Full Text Available The extractant, 0.5 M acetic acid –0.5 M ammonium acetate at pH 4.65, which is used in soil-testing, extracts relatively high amounts of aluminium from acid soils. The mean values of acetate-extractable aluminium at pH 4.65, 1.75 meq Al/100 g of soil, and of exchangeable aluminium (M KCI extraction, 0.41 meq Al were obtained from a material of 30 samples of acid soils (Table 2. Several other acetic acid ammonium acetate extractants, from M acetic acid to M ammonium acetate solution were also used for studying the extractability of soil aluminium. The soil-testing extractant can be used for the estimation of the soluble amounts of aluminium in acid soils, however, further studies are needed for a better interpretation of the ammonium acetate extractable (at pH 4.65 aluminium in our soils.

  13. Real-time mass measurement of dust particles deposited on vessel wall in a divertor simulator using quartz crystal microbalances

    International Nuclear Information System (INIS)

    Tateishi, Mizuki; Koga, Kazunori; Katayama, Ryu; Yamashita, Daisuke; Kamataki, Kunihiro; Seo, Hyunwoong; Itagaki, Naho; Shiratani, Masaharu; Ashikawa, Naoko; Masuzaki, Suguru; Nishimura, Kiyohiko; Sagara, Akio

    2015-01-01

    We are developing a dust monitoring method using quartz crystal microbalances (QCMs) equipped with a dust eliminating filter. Here we report a dust eliminating ratio of the filter and first measurement results of the QCMs in a divertor simulator. The volume of spherical dust in unit area on the filter and QCM under the filter were 2.09 × 10 −9 and 1.22 × 10 −10 m 3 m −2 , respectively. Thus, the dust eliminating ratio of the filter is 94.2%. The QCM without the filter gives deposition rate due to radicals and dust particles, whereas the QCM with the filter gives deposition rate predominantly due to radicals. From the results, we deduce information of mass fraction of dust particles in deposits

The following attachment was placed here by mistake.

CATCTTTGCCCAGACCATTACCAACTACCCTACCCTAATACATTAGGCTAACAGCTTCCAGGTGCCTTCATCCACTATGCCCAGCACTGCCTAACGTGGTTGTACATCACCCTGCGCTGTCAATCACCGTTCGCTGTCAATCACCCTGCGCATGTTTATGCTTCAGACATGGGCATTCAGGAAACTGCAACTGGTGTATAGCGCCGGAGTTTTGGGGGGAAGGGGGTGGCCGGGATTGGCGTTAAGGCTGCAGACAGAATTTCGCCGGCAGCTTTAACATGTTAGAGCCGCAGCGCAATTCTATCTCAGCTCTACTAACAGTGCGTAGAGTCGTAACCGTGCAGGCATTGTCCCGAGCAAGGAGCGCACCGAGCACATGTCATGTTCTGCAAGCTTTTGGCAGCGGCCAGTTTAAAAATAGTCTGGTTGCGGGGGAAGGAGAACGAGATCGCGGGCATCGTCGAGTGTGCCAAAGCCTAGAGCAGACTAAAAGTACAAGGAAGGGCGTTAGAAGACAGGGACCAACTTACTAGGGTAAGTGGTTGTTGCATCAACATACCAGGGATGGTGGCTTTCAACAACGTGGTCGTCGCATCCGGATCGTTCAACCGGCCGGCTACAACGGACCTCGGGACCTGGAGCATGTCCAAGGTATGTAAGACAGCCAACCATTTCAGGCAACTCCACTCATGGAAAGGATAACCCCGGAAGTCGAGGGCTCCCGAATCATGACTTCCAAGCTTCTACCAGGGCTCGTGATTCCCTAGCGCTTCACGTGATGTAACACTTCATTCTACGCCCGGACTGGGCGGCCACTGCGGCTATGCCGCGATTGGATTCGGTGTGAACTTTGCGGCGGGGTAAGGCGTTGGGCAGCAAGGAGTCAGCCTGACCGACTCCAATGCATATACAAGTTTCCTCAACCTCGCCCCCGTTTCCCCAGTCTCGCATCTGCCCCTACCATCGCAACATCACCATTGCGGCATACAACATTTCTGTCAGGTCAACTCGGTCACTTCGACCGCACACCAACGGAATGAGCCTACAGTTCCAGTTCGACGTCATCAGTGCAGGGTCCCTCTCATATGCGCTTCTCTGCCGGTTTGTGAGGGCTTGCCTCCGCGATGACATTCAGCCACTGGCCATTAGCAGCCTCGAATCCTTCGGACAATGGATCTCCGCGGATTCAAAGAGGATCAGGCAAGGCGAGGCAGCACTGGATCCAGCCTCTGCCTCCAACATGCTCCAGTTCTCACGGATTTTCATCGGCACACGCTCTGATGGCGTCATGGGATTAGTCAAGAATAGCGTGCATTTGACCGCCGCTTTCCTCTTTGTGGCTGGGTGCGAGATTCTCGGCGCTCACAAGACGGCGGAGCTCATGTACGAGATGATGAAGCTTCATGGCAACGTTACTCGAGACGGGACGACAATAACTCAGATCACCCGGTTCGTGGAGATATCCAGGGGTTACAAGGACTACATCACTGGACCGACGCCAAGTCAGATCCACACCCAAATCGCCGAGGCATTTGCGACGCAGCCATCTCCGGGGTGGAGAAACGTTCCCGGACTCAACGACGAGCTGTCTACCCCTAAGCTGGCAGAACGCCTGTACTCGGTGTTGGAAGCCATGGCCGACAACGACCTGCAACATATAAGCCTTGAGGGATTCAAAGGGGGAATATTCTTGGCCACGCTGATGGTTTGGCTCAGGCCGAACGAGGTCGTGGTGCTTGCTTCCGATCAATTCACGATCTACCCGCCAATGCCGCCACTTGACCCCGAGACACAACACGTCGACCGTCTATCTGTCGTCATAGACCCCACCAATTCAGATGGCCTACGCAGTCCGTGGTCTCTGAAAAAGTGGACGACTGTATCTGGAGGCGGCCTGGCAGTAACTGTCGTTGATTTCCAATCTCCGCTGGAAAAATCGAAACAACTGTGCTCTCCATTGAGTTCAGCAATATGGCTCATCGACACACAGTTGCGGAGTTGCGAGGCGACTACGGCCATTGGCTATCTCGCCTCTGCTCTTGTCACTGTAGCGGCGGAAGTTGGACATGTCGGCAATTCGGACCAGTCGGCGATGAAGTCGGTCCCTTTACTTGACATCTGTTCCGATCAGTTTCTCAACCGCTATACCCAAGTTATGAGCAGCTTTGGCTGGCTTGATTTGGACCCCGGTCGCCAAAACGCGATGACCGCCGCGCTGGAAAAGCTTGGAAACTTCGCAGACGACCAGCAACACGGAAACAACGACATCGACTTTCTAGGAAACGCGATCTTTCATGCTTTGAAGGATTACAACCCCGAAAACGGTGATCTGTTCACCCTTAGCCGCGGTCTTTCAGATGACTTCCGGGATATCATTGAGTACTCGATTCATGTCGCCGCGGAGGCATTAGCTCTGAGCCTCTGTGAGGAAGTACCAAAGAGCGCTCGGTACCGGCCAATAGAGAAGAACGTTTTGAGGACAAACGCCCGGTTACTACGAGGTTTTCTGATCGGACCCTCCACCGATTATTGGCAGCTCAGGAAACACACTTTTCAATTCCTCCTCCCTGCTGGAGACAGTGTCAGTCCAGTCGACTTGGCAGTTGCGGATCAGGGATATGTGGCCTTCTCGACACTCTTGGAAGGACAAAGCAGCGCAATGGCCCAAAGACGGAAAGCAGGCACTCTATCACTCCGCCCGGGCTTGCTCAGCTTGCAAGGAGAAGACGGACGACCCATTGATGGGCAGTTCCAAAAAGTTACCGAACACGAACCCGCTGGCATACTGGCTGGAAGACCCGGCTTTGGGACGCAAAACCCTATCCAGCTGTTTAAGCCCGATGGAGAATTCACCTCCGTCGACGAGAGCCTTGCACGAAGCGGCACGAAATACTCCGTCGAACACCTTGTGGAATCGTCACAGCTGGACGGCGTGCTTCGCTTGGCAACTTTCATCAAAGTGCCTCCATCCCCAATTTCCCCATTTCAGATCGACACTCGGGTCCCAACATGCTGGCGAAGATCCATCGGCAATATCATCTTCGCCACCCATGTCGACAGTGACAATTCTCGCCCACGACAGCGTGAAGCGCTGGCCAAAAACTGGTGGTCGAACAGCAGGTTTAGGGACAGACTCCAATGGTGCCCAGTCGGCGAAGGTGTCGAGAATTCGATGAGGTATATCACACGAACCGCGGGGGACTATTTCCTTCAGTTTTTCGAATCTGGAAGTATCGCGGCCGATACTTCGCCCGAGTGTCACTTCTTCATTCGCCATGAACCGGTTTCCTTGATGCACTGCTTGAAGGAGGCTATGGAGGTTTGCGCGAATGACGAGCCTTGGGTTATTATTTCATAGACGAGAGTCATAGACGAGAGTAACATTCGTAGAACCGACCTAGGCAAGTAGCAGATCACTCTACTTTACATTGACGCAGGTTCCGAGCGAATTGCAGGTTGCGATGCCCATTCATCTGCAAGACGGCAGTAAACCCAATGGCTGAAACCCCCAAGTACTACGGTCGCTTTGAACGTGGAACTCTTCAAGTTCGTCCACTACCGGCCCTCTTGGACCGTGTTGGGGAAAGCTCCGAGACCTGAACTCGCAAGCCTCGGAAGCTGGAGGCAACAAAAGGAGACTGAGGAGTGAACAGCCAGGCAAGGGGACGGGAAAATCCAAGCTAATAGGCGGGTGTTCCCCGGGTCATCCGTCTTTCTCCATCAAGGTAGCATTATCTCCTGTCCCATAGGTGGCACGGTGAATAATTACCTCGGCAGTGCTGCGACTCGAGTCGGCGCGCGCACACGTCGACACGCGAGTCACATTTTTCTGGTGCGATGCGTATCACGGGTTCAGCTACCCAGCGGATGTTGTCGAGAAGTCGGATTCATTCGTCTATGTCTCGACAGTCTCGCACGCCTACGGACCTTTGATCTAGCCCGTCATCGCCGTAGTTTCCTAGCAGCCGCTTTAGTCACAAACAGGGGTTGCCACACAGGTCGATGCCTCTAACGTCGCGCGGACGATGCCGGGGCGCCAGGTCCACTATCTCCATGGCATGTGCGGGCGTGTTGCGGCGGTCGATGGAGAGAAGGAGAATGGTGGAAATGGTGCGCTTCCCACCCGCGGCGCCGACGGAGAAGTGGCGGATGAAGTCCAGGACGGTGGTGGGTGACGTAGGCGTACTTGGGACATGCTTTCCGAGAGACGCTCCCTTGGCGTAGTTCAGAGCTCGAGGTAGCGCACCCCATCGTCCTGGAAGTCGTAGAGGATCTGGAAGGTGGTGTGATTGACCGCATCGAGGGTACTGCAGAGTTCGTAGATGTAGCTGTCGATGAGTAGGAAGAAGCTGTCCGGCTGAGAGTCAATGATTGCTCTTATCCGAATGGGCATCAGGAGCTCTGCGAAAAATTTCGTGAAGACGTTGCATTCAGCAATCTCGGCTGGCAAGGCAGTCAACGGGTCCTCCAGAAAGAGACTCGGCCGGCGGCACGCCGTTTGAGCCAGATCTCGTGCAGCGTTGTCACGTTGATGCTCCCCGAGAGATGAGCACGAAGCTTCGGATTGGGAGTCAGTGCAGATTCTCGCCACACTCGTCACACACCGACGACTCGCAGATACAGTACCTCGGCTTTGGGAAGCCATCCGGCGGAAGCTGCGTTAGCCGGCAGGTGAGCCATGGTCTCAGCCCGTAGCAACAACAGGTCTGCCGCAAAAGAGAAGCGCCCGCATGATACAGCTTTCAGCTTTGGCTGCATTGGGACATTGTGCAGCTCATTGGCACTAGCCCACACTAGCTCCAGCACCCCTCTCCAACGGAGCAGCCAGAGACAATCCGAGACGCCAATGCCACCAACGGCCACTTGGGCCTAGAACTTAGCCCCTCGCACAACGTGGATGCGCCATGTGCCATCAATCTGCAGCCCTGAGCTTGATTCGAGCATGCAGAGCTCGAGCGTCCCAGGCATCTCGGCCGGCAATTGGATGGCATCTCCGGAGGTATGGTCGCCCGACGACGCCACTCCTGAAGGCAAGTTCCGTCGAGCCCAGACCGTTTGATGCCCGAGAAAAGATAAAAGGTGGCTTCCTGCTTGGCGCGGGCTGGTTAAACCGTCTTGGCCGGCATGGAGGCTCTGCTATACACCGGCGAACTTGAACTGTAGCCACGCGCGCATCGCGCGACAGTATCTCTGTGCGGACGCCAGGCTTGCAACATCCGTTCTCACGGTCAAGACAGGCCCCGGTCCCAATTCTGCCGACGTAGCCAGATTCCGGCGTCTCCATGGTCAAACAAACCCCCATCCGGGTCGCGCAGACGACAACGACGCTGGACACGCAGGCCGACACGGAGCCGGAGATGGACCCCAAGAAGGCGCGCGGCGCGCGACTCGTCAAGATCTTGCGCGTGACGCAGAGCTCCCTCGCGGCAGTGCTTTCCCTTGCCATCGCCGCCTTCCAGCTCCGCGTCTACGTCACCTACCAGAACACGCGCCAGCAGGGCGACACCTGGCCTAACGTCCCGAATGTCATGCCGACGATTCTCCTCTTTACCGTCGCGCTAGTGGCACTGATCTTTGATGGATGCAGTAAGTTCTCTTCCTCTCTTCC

14. Factors affecting the aluminium content of human femoral head and neck.

    Science.gov (United States)

    Zioła-Frankowska, Anetta; Dąbrowski, Mikołaj; Kubaszewski, Łukasz; Rogala, Piotr; Frankowski, Marcin

    2015-11-01

    Tissues for the study were obtained intraoperatively during hip replacement procedures from 96 patients. In all the cases, the indication for this treatment was primary or secondary degenerative changes in the hip joint. The subject of the study was the head and neck of the femur, resected in situ. Aluminium concentrations measured in femoral head and neck samples from patients aged between 25 and 91 were varied. Statistical methods were applied to determine the variations in relation to the parameters from the background survey. Significant differences in the aluminium content of femoral head samples were observed between patients under and over 60 years of age. Based on the results, it was confirmed that the aluminium accumulates in bones over a lifetime. The study showed that the content of aluminium in the head and neck of the femur depends on the factors such as: type of medicines taken, contact with chemicals at work, differences in body anatomy and sex. The study on the levels of aluminium in bones and the factors affecting its concentration is a valuable source of information for further research on the role of aluminium in bone diseases. Based on the investigations, it was found that the GF-AAS technique is the best analytical tool for routine analysis of aluminium in complex matrix samples. The use of femoral heads in the investigations was approved by the Bioethics Committee of the University of Medical Sciences in Poznań (Poland). Copyright © 2015 Elsevier Inc. All rights reserved.

  15. Crystal structure and phase composition of aluminium thin films with holmium additions

    International Nuclear Information System (INIS)